Veteran celebrated at Welcome Center

By Sandi Latimer
Staff Writer

Messenger photo by Sandi Latimer
Paul Shoaf and Quin Wells share a laugh as Shoaf shows her photos of his lifetime and lifestyle. Wells had organized a birthday party Sept. 20 for Shoaf who celebrated his 93rd birthday Sept. 26. A few friends, former flying buddies and even a dog gathered at the event at the Grove City Welcome Center and Museum where Shoaf visits at least once a week.

Paul Shoaf admits he is getting to the place where he’s in a class by himself.

“There aren’t many of us left,” he said as he celebrated his 93rd birthday at the Grove City Welcome Center and Museum with some friends.

Shoaf, an Army veteran, visits the museum at least once a week, says museum representative Quin Wells.

“He shares his stories of his World War II days and stories of his long life,” she said.

Shoaf made himself eligible for the draft rather than face youth detention, says Don Ivers, another representative of the museum.

“He had some teenage issues and was given a choice between the Boys Industrial School in Lancaster or go into the military,” said Ivers who helped work on a notebook of memorabilia from Shoaf’s military days.

Shoaf says he had experience working on vehicles from his Dad’s business, and that helped him in the army. He earned a mechanic’s license and was assigned to work on tanks and other vehicles in Bodega Bay, Calif. There he not only worked at vehicle maintenance, but also learned to drive the huge machines and earned his tank license.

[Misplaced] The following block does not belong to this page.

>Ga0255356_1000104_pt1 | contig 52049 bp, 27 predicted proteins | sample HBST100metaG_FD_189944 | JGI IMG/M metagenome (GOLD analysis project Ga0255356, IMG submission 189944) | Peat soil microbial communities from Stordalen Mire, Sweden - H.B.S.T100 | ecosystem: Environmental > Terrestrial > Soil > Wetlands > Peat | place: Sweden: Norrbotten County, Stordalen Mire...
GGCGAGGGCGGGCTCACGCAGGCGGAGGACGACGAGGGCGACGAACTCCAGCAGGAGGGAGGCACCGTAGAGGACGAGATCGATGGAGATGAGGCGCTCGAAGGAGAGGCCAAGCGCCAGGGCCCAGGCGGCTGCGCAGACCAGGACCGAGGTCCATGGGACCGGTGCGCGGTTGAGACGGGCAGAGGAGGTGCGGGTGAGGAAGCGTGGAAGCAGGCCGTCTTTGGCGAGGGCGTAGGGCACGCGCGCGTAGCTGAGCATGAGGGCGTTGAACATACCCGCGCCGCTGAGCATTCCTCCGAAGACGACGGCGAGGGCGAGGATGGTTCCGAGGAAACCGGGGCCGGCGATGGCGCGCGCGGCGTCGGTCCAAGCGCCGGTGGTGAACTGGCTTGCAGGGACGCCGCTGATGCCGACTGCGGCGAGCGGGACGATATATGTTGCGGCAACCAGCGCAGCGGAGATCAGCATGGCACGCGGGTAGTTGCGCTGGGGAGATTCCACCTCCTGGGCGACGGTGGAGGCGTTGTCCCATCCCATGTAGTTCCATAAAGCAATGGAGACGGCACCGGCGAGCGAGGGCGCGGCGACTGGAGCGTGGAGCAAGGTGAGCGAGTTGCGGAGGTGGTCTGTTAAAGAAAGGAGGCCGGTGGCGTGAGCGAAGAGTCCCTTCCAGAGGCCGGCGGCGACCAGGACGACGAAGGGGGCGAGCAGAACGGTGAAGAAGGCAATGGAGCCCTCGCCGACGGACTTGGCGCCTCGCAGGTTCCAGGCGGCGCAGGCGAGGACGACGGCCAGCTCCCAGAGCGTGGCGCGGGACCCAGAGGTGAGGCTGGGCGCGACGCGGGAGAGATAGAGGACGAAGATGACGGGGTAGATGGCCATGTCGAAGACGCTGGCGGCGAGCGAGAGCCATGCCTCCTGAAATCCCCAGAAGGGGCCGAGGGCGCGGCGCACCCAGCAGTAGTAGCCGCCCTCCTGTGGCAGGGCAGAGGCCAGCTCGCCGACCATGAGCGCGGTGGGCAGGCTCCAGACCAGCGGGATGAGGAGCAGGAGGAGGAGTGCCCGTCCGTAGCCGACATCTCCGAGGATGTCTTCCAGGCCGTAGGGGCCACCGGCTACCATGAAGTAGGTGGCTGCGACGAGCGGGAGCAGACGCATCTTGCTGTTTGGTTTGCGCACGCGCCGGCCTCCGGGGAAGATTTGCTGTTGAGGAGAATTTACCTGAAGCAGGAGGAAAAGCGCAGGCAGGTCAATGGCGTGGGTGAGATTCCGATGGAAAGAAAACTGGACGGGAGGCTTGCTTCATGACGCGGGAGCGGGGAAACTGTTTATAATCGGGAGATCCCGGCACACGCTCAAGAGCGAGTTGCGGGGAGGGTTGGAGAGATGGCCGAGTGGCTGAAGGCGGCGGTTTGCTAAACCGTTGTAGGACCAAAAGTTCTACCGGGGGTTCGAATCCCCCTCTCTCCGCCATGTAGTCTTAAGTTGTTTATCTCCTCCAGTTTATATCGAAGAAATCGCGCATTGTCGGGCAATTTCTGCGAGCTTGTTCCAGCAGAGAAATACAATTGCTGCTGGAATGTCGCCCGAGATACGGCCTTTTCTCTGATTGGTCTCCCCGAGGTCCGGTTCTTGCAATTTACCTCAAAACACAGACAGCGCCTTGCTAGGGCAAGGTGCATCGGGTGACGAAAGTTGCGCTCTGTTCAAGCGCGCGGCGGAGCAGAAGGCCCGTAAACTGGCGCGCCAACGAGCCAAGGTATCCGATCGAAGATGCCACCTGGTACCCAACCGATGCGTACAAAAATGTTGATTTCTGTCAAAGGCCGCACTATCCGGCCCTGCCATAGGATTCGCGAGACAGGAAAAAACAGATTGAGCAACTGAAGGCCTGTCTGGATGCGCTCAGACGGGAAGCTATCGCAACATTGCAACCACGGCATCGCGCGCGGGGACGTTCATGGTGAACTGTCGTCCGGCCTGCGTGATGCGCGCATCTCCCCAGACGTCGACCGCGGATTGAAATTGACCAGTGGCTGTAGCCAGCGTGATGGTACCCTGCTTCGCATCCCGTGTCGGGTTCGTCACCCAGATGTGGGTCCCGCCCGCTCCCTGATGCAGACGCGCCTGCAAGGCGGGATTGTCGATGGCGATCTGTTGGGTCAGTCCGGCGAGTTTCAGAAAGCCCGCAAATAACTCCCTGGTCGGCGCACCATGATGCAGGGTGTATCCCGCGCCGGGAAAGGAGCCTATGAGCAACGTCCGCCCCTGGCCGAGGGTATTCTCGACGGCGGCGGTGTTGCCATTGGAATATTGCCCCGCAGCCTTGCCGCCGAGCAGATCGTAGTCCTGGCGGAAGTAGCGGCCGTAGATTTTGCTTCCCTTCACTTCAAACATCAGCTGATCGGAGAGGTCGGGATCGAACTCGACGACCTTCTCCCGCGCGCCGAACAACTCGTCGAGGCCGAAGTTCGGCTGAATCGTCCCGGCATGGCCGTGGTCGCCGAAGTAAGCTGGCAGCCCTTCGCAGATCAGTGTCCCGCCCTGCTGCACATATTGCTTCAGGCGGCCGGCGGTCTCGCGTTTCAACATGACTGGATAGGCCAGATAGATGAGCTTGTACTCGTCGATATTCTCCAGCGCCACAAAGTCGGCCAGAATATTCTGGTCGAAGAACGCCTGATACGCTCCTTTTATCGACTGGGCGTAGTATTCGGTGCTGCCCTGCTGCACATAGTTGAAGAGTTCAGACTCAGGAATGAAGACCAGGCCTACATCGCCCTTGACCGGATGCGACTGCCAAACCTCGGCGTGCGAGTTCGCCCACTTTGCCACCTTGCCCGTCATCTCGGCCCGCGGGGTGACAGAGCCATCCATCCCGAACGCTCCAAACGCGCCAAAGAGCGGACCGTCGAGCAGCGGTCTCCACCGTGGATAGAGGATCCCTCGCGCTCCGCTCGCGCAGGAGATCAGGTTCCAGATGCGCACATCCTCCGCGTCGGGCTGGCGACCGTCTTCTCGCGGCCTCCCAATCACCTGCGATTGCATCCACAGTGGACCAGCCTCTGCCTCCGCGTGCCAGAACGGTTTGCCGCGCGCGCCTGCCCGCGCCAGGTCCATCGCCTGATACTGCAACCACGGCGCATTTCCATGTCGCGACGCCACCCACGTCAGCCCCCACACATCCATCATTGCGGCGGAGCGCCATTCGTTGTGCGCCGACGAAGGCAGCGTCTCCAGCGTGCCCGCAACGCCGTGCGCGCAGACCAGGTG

The community had little effect on him until the Alfred Hitchcock thriller “The Birds” came out.

“I was surprised when the movie came out,” Shoaf said, adding he recognized some of the scenes where the movie was shot.

He spent most of his military days in the European Theater, being in the Battle of the Bulge for what he says “was a couple of days.”

After V-E Day in May 1945, he wasn’t keen about going to the Pacific.

“The feeling was if you went to Japan you wouldn’t come back,” he recalled.

His hearing was impaired, perhaps by a bomb blast or other effects of war, and he was sent to a hospital in Roswell, N.M.

“That was before the UFOs,” he quipped.

Shoaf came home with the Good Conduct Medal, the American Campaign, European Theater of Operations Medal and the World War II Victory Medal.

After the war, he helped his Dad in his shop, and took it over when his father died. He married and raised three children and has what he calls “a bunch of grandchildren.”

He sold the business 30 years ago and looked for other activities to keep him busy in retirement. He turned to aviation and earned his instructor’s license and for a while pulled banners behind a plane that flew out of Bolton Field.

Many of his friends at the party were fellow pilots who swapped airplane stories amid laughter.
Shoaf’s wife died three years ago. These days, he goes for breakfast at Lilly’s and then meanders over to the museum to chat and spin yarns to the delight of the workers and visitors.

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